We sometimes rent a minivan while on vacation. Most of the time, it’s uneventful. Rent. Drive. Return. No problems, no hassles. A year ago, we flew to Sarasota for beach time at our favorite vacation destination on Anna Maria Island. We got a good deal through Costco from a popular rental car enterprise. But last year, it went differently. Rent. Drive. Return. Hassle. Hassle. Hassle. Hassle. Hassle. Hassle. Hassle. Hassle. Hassle. Hassle. Hassle. Hassle. 12 months of Hassle.
It’s a very, very long story, but I’ll try to make it just plain long. When we returned the van, an agent with amazing eyesight spotted a small paint scrape under the coating of dirt. It was literally less than the size of a dime on the front bumper, likely from someone getting too close in a parking lot. He deemed it to be over $250 to repair, therefore they would need me to go to the counter for an hour to fill out forms in triplicate and pay the deposit.
The next few months spawned an epic in incompetence by the rental car agency’s “Damage Recovery Unit”. I was eventually assigned a case manager, “Jeff”. His job was apparently a pretty easy one: to ignore almost all correspondence completely. I imagine the case manager at my credit card company had the same issue, as they’d often tell me I needed to make sure the rental car agency had received their information and payments because they could not get any response.
The best part was when the all powerful DRU sent photos to my credit card company. It was obviously an entirely different vehicle, as the damage was extensive all the way down to the lower ground effects on the front end. Since I had no proof, I opted not to make an issue of it and hope the credit card insurance would handle it. They did. Ultimately, they paid $800 to the rental car agency, presumably negotiated down from the requested amount. I thought it was over.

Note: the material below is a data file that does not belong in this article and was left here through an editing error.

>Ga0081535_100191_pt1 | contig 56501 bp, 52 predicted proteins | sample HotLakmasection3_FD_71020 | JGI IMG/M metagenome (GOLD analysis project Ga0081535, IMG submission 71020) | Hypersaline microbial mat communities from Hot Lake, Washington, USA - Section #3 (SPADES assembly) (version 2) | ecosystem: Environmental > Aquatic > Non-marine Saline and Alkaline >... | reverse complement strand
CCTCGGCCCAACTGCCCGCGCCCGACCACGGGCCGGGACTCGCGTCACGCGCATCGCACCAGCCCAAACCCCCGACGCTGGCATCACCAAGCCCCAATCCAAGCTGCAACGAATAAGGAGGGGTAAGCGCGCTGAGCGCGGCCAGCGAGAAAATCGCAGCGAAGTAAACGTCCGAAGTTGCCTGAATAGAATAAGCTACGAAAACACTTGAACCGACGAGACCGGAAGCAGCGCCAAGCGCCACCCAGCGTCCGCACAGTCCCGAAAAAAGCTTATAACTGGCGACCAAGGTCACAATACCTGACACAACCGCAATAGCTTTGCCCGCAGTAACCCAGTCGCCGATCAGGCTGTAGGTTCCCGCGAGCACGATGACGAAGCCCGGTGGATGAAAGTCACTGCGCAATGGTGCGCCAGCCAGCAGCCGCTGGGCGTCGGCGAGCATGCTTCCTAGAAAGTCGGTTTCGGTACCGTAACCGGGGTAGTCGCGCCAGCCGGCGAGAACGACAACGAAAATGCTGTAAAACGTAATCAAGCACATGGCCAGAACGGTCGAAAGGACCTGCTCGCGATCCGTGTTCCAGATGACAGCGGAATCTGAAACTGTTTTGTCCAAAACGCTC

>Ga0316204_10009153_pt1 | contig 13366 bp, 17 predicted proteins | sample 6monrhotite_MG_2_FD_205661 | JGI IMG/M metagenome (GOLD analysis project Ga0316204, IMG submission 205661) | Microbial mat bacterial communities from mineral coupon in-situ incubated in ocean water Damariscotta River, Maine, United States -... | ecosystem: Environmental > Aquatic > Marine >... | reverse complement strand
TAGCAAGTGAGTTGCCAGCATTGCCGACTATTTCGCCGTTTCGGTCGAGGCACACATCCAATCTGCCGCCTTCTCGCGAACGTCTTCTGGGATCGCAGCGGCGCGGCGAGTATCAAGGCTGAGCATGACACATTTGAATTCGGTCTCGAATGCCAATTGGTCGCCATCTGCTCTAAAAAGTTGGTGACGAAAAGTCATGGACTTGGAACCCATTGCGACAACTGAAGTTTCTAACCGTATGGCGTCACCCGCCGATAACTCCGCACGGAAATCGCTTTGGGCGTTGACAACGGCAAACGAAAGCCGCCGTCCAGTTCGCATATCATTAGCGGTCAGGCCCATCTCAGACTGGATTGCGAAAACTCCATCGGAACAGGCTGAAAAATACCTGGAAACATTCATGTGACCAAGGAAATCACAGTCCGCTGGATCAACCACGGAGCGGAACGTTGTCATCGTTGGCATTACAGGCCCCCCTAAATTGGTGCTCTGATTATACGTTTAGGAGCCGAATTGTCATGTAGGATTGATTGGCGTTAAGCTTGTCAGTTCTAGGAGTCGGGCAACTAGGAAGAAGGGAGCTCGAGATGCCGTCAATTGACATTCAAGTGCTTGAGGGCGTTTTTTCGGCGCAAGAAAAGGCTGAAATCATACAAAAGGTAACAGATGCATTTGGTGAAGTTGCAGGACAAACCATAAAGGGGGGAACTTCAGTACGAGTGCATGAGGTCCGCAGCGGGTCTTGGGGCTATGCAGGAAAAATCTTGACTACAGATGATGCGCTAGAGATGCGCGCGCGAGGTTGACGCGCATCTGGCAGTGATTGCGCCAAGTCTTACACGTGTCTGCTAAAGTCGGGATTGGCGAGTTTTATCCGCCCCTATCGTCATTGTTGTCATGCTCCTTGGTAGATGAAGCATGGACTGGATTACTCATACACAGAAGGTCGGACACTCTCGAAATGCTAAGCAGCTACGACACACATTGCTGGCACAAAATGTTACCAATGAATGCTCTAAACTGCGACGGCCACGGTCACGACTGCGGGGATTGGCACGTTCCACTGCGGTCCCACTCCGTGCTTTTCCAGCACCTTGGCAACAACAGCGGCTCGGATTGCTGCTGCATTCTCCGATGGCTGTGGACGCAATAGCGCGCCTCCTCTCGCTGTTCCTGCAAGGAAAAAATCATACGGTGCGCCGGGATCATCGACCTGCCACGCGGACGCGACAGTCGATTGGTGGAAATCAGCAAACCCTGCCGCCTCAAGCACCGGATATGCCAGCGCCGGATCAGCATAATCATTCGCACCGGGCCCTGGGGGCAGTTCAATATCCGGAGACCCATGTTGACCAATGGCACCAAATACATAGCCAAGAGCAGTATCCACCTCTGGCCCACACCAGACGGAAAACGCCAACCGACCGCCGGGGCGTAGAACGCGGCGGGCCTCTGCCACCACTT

Months later, I received a check for $250 from the rental car agency. I had no idea what it was for. I emailed a few times, but no response from the case manager, as usual. A couple months later, I cash the check. A couple months after that, I finally hear from my case manager at the DRU. He demanded $250 from me, claiming I owed a return of the deposit refund check I had been sent. He says the credit card agency had contested the original deposit and never paid it. I wondered why they even sent the check so many months later if they knew this. So, I asked for any proof of the charge and reversal, along with an invoice that indicated the claim would be paid in full and closed upon my payment. You guessed it. No response. I emailed again a couple weeks later, no response. Then again, this time, with “Urgent Status” and “Return Receipt”. I did get the receipt, but never a response. And again a few weeks ago for the last time.
I didn’t want to get on the rental car black list (Google it), so the last email was copied to the “claimfeedback” email included in their auto-responses. I was quite surprised that I quickly received an apologetic email and a phone call. This agent was friendly and responsive and within an hour had confirmed I owed them no money and emailed me a letter indicating the claim was paid in full. She apologized for the obvious lack of communication from the other agent.
So, yeah. Told you it would be long. But at least I did learn something. Even if you have primary credit card insurance that pays before your own personal auto insurance, don’t dismiss the rental car agency’s damage waiver if it isn’t too expensive. It’s widely regarded as a waste of money, and I’m sure that is usually true, but $10 a day for a few days could save you a huge amount of time and hassle. Which, of course, is what they want. Second, take good quality photos of your rental car, when you pick it up AND when you drop it off. If the rental car company decides to lie and charge you for damage that wasn’t there, you’ll have what I didn’t have: proof! And don’t worry that it might inconvenience the agent at pickup or dropoff for a few minutes if you want a video, too. Because if you have any damage, I assure you the DRU will have no problem making it an inconvenience for you!
If it’s any consolation, apparently I’m not alone.
This year we rented from another company that my wife uses for work. They barely even glanced at the van when we returned it. I did take photo and video, though, but never needed them, thankfully. I didn’t buy the damage waiver. At $40 per day for 7 days, it was just too expensive.